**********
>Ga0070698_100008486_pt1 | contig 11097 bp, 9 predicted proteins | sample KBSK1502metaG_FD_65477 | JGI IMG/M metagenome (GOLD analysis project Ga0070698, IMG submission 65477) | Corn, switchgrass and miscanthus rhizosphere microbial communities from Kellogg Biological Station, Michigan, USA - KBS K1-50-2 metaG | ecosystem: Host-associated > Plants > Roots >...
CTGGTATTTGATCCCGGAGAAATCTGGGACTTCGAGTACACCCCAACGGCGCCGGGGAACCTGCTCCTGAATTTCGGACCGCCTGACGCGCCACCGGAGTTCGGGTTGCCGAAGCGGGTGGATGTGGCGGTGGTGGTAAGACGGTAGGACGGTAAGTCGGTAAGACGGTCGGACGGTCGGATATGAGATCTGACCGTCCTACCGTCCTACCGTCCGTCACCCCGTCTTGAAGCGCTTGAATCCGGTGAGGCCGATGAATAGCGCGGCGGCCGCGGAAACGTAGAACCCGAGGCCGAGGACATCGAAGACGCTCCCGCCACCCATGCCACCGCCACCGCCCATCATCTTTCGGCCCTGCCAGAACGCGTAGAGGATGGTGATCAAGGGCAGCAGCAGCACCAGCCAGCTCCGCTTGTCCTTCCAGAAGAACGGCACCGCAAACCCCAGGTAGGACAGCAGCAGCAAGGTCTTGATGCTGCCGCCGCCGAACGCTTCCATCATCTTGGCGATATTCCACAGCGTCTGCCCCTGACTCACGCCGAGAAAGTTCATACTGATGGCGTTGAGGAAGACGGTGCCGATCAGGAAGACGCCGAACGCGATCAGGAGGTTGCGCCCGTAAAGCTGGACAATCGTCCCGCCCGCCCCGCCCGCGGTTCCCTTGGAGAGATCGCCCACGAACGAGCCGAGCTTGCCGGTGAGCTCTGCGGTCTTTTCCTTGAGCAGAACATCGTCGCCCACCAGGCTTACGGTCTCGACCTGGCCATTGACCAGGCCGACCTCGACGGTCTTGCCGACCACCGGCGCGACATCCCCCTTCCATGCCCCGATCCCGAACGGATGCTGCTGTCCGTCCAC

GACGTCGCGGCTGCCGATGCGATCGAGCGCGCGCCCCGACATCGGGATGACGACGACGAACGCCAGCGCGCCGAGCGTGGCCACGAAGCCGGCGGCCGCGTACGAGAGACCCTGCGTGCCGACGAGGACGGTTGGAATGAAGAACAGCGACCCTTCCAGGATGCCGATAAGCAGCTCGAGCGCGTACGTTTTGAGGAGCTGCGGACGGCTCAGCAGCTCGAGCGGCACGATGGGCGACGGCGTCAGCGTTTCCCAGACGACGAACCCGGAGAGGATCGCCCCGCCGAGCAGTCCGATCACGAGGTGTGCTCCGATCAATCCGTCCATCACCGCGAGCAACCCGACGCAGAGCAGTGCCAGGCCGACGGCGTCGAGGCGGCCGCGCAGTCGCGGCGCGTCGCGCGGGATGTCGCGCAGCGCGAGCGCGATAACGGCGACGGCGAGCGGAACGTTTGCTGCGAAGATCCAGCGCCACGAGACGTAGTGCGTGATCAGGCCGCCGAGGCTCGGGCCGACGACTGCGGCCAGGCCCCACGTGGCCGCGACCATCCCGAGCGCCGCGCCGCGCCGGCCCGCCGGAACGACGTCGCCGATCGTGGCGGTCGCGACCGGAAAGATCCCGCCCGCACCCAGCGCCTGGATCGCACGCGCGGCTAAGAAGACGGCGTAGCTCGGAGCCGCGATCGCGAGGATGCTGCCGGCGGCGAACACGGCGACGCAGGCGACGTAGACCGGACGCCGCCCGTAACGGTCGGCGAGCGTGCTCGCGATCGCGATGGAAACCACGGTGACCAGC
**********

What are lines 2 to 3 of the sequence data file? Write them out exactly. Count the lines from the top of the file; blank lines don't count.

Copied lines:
CTGGTATTTGATCCCGGAGAAATCTGGGACTTCGAGTACACCCCAACGGCGCCGGGGAACCTGCTCCTGAATTTCGGACCGCCTGACGCGCCACCGGAGTTCGGGTTGCCGAAGCGGGTGGATGTGGCGGTGGTGGTAAGACGGTAGGACGGTAAGTCGGTAAGACGGTCGGACGGTCGGATATGAGATCTGACCGTCCTACCGTCCTACCGTCCGTCACCCCGTCTTGAAGCGCTTGAATCCGGTGAGGCCGATGAATAGCGCGGCGGCCGCGGAAACGTAGAACCCGAGGCCGAGGACATCGAAGACGCTCCCGCCACCCATGCCACCGCCACCGCCCATCATCTTTCGGCCCTGCCAGAACGCGTAGAGGATGGTGATCAAGGGCAGCAGCAGCACCAGCCAGCTCCGCTTGTCCTTCCAGAAGAACGGCACCGCAAACCCCAGGTAGGACAGCAGCAGCAAGGTCTTGATGCTGCCGCCGCCGAACGCTTCCATCATCTTGGCGATATTCCACAGCGTCTGCCCCTGACTCACGCCGAGAAAGTTCATACTGATGGCGTTGAGGAAGACGGTGCCGATCAGGAAGACGCCGAACGCGATCAGGAGGTTGCGCCCGTAAAGCTGGACAATCGTCCCGCCCGCCCCGCCCGCGGTTCCCTTGGAGAGATCGCCCACGAACGAGCCGAGCTTGCCGGTGAGCTCTGCGGTCTTTTCCTTGAGCAGAACATCGTCGCCCACCAGGCTTACGGTCTCGACCTGGCCATTGACCAGGCCGACCTCGACGGTCTTGCCGACCACCGGCGCGACATCCCCCTTCCATGCCCCGATCCCGAACGGATGCTGCTGTCCGTCCAC

GACGTCGCGGCTGCCGATGCGATCGAGCGCGCGCCCCGACATCGGGATGACGACGACGAACGCCAGCGCGCCGAGCGTGGCCACGAAGCCGGCGGCCGCGTACGAGAGACCCTGCGTGCCGACGAGGACGGTTGGAATGAAGAACAGCGACCCTTCCAGGATGCCGATAAGCAGCTCGAGCGCGTACGTTTTGAGGAGCTGCGGACGGCTCAGCAGCTCGAGCGGCACGATGGGCGACGGCGTCAGCGTTTCCCAGACGACGAACCCGGAGAGGATCGCCCCGCCGAGCAGTCCGATCACGAGGTGTGCTCCGATCAATCCGTCCATCACCGCGAGCAACCCGACGCAGAGCAGTGCCAGGCCGACGGCGTCGAGGCGGCCGCGCAGTCGCGGCGCGTCGCGCGGGATGTCGCGCAGCGCGAGCGCGATAACGGCGACGGCGAGCGGAACGTTTGCTGCGAAGATCCAGCGCCACGAGACGTAGTGCGTGATCAGGCCGCCGAGGCTCGGGCCGACGACTGCGGCCAGGCCCCACGTGGCCGCGACCATCCCGAGCGCCGCGCCGCGCCGGCCCGCCGGAACGACGTCGCCGATCGTGGCGGTCGCGACCGGAAAGATCCCGCCCGCACCCAGCGCCTGGATCGCACGCGCGGCTAAGAAGACGGCGTAGCTCGGAGCCGCGATCGCGAGGATGCTGCCGGCGGCGAACACGGCGACGCAGGCGACGTAGACCGGACGCCGCCCGTAACGGTCGGCGAGCGTGCTCGCGATCGCGATGGAAACCACGGTGACCAGC